After working with many small businesses, I realize that the metrics in Google AdWords can be daunting. In this blog, I attempt to demystify the metrics by describing them in simple terms and providing a little context around each of them. If there are other metrics you find confusing, don’t hesitate to let me know in the comments and I’ll do my best to help!
How To View These AdWords Metrics
Many of the metrics I’ll describe aren’t found in the default AdWords report tables. Instead, you’ll need to customize your table based on your own needs. In the video below, I quickly demonstrate the process:
Google AdWords Metrics: In Simple Terms
Impression: The number of times your ads were served. Showing an ad is dictated by the AdWords auction. You can serve more ads by increasing your CPC bids, adding daily budget (if you’re budget limited), targeting more keywords or targeting more broadly.
Clicks: The number of clicks you received on your ads.
Click-Through Rate (CTR): The percentage of impressions that resulted in clicks. You can also think of this as your response rate. This is primarily affect by the quality of your ads, but also significantly impacted by your keywords, since even spectacular ads won’t generate many clicks if you’re targeting the wrong searches.
Average CPC: The average cost for each click generated. This is impacted by various factors from your bids and Quality Score to the amount of competition around a particular keyword/query. Check out our recent blog for more details.
Cost: The total you spent over the timeframe you’re reviewing.
Average Position: The average position of your ads over your current timeframe. Note that this is an impression-weighted average, not a simple average across your keywords. If you had 9 impressions of a keyword at position 2 and 1 impression of that keyword at position 10, the Average Position would be 2.8, not 6.0. A higher average position will typically result in a higher click-through rate but at a higher cost (all other things being equal). It’s important to note that you shouldn’t be shooting for an average position of 1.0 for every keyword. You need to consider your Cost/Conversion (described below) and what you can afford to pay to drive traffic to your website.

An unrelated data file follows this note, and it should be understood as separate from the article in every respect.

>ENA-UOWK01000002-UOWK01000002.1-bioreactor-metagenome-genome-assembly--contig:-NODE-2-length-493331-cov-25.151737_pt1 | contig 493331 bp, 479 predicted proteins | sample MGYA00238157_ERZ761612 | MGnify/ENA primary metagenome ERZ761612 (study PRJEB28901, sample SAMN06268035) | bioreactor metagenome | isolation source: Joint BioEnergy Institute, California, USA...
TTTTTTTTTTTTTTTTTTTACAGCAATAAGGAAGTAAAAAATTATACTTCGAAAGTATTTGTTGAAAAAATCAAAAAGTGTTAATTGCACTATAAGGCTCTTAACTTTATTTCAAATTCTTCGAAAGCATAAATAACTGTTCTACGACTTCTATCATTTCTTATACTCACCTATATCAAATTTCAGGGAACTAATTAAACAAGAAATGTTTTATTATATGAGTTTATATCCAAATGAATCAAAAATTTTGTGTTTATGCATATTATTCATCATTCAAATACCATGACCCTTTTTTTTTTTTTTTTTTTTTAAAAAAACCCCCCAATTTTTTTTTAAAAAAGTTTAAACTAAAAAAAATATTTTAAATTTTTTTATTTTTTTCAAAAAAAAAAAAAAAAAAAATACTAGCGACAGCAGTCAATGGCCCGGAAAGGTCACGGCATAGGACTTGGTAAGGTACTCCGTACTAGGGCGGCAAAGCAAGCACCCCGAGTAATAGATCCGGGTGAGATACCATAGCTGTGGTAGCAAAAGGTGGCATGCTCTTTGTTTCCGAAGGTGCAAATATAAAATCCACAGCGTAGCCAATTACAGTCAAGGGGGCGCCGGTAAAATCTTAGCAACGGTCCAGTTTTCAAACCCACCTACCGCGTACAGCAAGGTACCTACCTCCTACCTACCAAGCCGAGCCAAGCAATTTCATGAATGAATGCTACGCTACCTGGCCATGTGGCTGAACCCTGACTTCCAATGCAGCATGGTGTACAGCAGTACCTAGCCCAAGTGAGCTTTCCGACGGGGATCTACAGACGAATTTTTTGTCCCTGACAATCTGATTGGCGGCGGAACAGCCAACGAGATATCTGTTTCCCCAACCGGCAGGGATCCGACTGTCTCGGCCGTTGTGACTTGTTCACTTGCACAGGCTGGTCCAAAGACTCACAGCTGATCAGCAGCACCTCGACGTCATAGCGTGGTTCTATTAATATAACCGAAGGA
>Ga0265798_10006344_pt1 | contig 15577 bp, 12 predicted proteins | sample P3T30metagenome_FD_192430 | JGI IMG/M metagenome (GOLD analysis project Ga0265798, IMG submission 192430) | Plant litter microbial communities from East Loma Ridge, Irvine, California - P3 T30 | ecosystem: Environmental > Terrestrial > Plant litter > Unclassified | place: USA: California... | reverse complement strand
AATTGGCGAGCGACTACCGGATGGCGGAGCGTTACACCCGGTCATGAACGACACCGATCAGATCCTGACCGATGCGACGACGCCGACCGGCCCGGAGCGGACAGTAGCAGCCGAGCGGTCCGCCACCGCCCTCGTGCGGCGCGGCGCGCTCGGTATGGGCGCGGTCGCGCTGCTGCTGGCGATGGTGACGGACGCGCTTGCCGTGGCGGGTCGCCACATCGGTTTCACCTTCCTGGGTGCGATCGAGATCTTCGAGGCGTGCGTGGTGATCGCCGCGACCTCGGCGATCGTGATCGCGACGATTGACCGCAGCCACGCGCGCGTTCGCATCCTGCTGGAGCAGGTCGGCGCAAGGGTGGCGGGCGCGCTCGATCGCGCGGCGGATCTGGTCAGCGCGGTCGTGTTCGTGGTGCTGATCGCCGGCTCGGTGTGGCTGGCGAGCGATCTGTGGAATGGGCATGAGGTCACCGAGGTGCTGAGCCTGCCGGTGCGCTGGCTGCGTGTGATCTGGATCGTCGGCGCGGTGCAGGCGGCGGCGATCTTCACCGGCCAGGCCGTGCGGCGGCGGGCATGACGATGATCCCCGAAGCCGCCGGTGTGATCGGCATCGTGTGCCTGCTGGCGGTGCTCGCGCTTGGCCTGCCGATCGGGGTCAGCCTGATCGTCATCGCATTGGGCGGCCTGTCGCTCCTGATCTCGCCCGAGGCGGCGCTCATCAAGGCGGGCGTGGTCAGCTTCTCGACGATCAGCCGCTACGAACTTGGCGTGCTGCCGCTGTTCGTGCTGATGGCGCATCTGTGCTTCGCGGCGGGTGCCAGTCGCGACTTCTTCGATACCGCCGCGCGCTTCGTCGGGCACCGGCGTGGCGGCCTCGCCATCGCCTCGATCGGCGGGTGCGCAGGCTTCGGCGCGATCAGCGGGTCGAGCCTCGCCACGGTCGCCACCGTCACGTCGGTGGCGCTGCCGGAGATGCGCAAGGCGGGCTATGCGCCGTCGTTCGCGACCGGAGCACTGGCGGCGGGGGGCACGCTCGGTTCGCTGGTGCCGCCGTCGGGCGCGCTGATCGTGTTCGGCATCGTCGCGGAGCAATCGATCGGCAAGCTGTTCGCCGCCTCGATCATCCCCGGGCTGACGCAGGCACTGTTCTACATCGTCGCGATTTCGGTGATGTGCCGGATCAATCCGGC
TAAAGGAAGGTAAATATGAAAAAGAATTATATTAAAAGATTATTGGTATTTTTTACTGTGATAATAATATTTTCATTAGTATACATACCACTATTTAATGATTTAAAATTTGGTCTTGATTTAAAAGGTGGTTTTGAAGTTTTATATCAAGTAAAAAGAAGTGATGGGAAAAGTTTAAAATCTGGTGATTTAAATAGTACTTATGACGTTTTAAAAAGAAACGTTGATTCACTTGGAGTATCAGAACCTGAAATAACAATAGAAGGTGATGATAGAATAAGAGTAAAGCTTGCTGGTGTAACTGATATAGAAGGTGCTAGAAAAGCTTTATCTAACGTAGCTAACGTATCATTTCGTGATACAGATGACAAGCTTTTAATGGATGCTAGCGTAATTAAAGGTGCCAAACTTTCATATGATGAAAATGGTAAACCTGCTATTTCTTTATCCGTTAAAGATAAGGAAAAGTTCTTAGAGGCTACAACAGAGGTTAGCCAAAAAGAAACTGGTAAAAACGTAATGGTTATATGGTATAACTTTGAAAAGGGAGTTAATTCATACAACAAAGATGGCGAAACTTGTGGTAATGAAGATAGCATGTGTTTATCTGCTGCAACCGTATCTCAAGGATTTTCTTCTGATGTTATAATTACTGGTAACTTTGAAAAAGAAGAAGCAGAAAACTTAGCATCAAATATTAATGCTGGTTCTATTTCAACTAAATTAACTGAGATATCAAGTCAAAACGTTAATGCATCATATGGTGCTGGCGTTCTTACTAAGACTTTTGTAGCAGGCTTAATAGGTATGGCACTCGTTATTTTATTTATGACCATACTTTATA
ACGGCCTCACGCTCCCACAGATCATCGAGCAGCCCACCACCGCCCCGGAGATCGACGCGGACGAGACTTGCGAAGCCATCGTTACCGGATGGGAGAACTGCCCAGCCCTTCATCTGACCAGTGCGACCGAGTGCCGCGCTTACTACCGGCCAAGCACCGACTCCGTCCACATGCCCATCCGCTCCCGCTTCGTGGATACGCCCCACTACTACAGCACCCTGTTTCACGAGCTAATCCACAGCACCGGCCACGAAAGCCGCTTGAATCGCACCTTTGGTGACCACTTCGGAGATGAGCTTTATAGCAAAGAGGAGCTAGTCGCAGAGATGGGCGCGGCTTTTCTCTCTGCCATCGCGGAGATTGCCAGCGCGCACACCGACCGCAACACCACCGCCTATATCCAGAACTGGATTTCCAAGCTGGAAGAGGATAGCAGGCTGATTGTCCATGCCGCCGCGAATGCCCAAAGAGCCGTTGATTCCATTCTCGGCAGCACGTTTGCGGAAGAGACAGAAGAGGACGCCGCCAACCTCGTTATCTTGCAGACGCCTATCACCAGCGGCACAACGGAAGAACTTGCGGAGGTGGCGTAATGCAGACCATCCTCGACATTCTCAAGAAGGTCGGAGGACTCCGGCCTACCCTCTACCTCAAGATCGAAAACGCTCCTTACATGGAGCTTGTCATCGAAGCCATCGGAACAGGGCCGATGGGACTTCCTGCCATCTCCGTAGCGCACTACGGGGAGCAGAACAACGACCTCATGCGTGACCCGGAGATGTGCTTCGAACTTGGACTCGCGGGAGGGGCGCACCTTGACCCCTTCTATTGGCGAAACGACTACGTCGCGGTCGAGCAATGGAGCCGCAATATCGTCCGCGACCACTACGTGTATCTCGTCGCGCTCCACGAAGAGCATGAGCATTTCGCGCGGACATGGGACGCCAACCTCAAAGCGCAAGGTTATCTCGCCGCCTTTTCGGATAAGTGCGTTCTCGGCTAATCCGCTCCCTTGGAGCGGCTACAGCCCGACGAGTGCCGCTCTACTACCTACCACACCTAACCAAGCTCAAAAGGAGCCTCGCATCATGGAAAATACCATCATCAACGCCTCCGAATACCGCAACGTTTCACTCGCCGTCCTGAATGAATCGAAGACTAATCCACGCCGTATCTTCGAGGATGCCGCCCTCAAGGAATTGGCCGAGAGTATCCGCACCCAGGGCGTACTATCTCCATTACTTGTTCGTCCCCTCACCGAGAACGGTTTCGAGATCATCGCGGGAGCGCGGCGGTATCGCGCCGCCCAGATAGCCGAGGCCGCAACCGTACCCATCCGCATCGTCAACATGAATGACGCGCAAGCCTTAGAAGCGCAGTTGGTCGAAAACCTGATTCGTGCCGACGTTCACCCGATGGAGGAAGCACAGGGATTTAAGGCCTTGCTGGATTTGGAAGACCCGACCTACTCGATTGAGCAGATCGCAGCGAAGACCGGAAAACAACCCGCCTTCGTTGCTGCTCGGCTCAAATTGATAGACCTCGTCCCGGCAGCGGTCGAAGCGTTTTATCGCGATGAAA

Calculation: Average Position = ((9*2)+(1*10))/(9+1) = 2.8
Conversions: The number of desired actions (typically sales or leads) generated. If you don’t have conversion tracking established for your program, you obviously won’t see any data here. For information on setting up conversion tracking in AdWords, see 2 Options for Google AdWords Conversion Tracking. It’s important to note that converted clicks (how many clicks turned into 1 or more conversions) will be retired in March 2017.
Conversion Rate: The percentage of clicks that resulted in conversions. This is primarily impacted by the quality of your landing page and website. Many marketers, even seasoned veterans, will often try to modify/optimize ad copy to improve conversion rate. While this can have some impact, good landing page testing and optimization will likely yield better results.
Cost/Conv: The cost per conversion metric is, in my opinion, one of the most important metrics to review. It indicates how much money you spent to drive each conversion onsite. If you’re a lead generation-based business, take the time to understand how well AdWords leads convert into paying customers. By using that post-lead conversion rate along with your average profit, you can have a better understanding of what a reasonable Cost/Conv might be. This is also known as your Cost per Acquisition.
Search Impr. Share: The Search Impression Share tells you that, for every time you could have shown an ad based on your keyword, what percent of the time did you actually show an ad. The 2 reasons you might not show an ad are low Ad Rank (combination of bid, Quality Score and impact of ad extensions) and running out of daily budget. The impact of each can be seen in the Lost IS (rank) and Lost IS (budget) columns, respectively. (These are the columns I added in the video earlier.)
But Aren’t There More Metrics?
There are definitely more metrics, but these are the metrics most small businesses should be focused on. If you come across a metric you don’t understand, the question mark next to the metric provides a brief overview and links for more information:
Since you’re spending advertising dollars in Google AdWords, it’s important to understand how impactful your ad spend is towards your business goals. The metrics discussed here help you understand your visibility, response from potential customers and how well your website is converting visitors. If there are other metrics you’d like to hear about, please let me know in the comments below.